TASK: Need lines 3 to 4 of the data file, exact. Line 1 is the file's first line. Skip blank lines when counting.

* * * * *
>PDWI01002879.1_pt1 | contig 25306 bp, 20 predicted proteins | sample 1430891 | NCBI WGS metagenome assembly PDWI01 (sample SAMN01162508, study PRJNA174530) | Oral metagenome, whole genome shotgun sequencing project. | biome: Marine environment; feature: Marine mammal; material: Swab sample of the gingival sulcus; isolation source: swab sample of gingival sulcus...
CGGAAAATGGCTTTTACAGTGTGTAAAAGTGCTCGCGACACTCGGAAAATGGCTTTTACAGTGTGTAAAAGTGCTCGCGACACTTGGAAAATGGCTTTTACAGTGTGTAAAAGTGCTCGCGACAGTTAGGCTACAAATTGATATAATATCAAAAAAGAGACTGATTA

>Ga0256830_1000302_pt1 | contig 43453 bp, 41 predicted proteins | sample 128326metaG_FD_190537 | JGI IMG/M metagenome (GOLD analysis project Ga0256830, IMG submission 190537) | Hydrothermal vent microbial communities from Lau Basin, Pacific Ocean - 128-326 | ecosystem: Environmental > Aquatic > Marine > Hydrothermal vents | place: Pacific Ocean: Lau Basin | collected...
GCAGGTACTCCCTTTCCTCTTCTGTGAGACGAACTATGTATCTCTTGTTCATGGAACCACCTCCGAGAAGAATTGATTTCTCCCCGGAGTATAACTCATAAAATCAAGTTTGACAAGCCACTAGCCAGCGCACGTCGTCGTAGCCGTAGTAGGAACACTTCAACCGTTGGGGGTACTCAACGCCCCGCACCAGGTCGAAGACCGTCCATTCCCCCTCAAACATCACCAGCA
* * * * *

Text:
>Ga0256830_1000302_pt1 | contig 43453 bp, 41 predicted proteins | sample 128326metaG_FD_190537 | JGI IMG/M metagenome (GOLD analysis project Ga0256830, IMG submission 190537) | Hydrothermal vent microbial communities from Lau Basin, Pacific Ocean - 128-326 | ecosystem: Environmental > Aquatic > Marine > Hydrothermal vents | place: Pacific Ocean: Lau Basin | collected...
GCAGGTACTCCCTTTCCTCTTCTGTGAGACGAACTATGTATCTCTTGTTCATGGAACCACCTCCGAGAAGAATTGATTTCTCCCCGGAGTATAACTCATAAAATCAAGTTTGACAAGCCACTAGCCAGCGCACGTCGTCGTAGCCGTAGTAGGAACACTTCAACCGTTGGGGGTACTCAACGCCCCGCACCAGGTCGAAGACCGTCCATTCCCCCTCAAACATCACCAGCA